No railroading: The final outcome of the story shouldn't be set in stone. Avoid railroading and set up situations, not the outcomes.
I setup encounters with preparing opponents, their motivations and goals. At a larger scale I setup factions and a setting for conflict to take place.
Without any direction the players may feel lost and without enough information to make choices. This leads to encounters in which the PCs have no interest in being.

Actions have consequences: All actions the PCs take have consequences.
Situations that give PCs choices that matters. And enough information to make those choices.
I show consequences on the setting from PCs actions.

Immersive world: I create an immersive world with things happening not immediate to PCs. The world doesn't wait for the PCs to come along, NPCs do their thing regardless of the PCs.

Interesting NPCs:  Friendly NPCs that are liked by PCs, players or both.
If the PCs have a background this is easier.
Antagonists that PCs or players really dislike also draw in players.
NPCs offer a more diverse set of goals than mindless monsters.

Alternatives to PC death: a PCs death can be disruptive to the story.
So instead of a character death the plot gets complicated.


DMs controls the world and all NPCs in it, but shouldn't be solely responsible for the story.

Interesting character background:
When players create interesting character background, the DM has more material to build a story.
And the story is more interesting to the players.
Even if they don't, they still have a race and class.

Players run minor NPCs: PCs get to know recurring NPCs. If they know them for a long time, I let the players role play them. It's less work for me and it gets the players more involved.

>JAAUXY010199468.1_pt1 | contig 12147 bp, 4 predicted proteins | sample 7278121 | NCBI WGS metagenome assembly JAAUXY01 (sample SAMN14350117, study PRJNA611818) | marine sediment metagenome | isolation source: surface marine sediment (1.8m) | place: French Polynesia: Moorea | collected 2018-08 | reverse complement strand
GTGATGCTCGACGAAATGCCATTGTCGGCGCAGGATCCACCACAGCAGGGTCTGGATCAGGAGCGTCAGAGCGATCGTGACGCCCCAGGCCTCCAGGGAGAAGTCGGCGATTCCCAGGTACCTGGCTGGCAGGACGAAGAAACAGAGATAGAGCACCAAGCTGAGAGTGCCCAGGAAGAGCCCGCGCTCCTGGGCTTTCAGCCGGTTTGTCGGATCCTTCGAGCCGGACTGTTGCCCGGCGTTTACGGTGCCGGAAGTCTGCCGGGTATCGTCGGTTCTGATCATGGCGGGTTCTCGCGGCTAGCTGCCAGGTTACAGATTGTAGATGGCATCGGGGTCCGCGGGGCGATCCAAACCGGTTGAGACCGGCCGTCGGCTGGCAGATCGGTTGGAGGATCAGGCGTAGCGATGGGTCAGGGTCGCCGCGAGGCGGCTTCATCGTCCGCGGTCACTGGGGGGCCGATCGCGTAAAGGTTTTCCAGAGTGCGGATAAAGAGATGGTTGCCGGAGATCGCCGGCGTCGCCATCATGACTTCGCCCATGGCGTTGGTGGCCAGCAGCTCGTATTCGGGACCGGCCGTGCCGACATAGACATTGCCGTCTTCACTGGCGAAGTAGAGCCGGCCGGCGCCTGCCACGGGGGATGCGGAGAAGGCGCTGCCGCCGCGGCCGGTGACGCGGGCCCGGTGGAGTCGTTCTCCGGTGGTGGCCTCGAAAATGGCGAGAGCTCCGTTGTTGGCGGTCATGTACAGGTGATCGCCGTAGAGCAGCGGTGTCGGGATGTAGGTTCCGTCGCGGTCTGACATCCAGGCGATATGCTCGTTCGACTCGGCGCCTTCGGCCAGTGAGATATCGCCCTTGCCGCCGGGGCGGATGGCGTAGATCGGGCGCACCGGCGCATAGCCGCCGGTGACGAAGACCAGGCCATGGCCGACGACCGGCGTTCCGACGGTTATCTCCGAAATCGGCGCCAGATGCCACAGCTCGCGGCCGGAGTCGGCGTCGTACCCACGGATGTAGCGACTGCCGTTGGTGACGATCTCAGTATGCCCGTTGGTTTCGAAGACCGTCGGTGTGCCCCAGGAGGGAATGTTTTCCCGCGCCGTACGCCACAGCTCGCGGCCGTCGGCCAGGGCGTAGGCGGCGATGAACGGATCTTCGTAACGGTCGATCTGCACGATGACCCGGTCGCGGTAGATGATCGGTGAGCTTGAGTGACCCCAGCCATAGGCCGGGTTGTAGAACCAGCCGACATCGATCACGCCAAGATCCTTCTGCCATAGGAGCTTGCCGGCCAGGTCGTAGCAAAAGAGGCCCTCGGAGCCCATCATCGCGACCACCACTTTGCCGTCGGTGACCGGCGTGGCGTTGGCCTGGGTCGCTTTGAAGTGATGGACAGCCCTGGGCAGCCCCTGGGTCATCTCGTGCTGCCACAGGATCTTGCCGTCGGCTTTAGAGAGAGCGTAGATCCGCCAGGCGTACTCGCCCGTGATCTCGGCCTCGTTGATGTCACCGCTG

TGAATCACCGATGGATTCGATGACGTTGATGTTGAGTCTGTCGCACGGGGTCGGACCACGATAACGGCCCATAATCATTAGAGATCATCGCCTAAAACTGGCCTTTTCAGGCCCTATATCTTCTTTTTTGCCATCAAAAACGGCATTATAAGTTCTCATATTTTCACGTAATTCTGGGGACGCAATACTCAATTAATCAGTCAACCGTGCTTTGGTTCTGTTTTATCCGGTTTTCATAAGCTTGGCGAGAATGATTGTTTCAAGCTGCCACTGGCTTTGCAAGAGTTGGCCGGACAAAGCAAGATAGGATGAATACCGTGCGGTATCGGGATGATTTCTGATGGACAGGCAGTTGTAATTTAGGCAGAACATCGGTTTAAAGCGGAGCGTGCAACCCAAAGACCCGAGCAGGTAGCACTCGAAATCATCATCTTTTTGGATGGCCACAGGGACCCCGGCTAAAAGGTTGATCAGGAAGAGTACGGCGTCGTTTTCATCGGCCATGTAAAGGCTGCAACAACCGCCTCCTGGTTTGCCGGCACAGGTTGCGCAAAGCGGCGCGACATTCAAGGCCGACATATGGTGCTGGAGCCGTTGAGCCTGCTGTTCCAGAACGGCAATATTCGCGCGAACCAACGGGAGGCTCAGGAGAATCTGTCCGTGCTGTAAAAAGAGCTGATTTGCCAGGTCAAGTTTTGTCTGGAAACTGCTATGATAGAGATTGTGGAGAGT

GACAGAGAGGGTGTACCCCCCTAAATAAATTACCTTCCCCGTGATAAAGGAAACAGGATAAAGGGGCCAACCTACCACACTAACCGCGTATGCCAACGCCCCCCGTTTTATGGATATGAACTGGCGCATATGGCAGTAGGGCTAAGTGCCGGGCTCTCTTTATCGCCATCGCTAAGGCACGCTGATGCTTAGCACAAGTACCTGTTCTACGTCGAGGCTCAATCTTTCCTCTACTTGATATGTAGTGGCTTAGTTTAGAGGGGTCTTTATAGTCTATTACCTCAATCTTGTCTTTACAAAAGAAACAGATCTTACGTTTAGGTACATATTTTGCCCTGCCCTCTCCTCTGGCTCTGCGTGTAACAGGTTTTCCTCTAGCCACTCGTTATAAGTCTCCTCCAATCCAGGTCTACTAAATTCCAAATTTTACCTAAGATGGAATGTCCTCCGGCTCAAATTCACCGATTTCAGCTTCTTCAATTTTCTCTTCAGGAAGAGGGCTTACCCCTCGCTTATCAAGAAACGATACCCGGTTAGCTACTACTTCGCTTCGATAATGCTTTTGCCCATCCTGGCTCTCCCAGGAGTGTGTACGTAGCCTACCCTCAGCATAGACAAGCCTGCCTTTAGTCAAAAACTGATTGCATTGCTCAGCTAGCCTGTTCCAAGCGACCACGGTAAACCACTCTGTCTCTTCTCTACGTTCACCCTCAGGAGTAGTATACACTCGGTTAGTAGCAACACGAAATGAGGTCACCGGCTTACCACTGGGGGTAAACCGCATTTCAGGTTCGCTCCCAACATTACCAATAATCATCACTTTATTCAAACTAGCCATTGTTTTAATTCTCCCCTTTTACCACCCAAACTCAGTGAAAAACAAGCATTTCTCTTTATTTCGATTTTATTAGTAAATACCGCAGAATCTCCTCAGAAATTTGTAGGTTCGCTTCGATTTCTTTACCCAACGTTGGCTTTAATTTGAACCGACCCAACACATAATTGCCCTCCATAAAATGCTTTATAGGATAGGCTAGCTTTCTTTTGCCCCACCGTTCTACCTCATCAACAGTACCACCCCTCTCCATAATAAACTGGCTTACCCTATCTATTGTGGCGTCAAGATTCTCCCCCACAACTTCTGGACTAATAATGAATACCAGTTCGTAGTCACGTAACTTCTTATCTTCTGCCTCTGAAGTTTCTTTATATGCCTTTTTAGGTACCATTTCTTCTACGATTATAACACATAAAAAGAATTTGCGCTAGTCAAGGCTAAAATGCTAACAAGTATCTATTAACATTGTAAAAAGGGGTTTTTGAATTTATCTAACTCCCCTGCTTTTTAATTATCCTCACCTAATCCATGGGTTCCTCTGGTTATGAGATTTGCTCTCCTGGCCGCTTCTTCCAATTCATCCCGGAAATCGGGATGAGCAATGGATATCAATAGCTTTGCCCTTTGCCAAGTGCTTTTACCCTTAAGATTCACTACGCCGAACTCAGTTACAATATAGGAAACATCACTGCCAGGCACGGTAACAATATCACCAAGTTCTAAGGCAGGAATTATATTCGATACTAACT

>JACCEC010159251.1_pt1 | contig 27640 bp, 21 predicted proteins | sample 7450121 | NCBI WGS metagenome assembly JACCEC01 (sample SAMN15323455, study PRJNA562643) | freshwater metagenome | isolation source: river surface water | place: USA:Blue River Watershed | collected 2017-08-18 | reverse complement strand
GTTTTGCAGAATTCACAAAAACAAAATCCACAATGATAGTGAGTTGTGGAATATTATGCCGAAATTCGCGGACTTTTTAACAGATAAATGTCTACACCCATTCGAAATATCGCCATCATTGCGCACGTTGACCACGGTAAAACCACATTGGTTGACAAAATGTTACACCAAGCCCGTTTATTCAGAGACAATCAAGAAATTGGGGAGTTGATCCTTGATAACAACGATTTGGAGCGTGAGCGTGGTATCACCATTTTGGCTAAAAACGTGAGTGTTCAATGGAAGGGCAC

Give PCs responsibilities
: I give the PCs things that they are responsible for like land, followers, house, business, castle, etc. If these things are in trouble, the PCs will quickly react. I build story lines about these responsibilities so that they aren't just a liability.

Players build world
: players can build parts of the world, this is for players that really want to invest the time and effort to do so.This can be an extension of their character's background. It can be general ideas or minor things like street names, inn names, etc. If taken far enough, a DM might not be necessary.

Do you know other ways to enhance cooperative storytelling?
Do you have examples of the techniques in your adventures?


  1. Great post. I'm tweeting this.

  2. Hi, thanks for your comment on my blog. I just thought I'd come over and check out yours. I fully agree with your points here, but I'd say that cooperative storytelling is half of my approach. The other side of the approach is providing entertainment for my friends. For me, hosting a game is a bit like hosting a dinner or other entertainment and inviting people over. I want to present an experience for them to enjoy, while also engaging them in a cooperative endeavor.

    1. Thanks for your comment.
      You're right, cooperative storytelling comes after having fun.
      There are a lot of aspects to playing D&D, storytelling is one of them.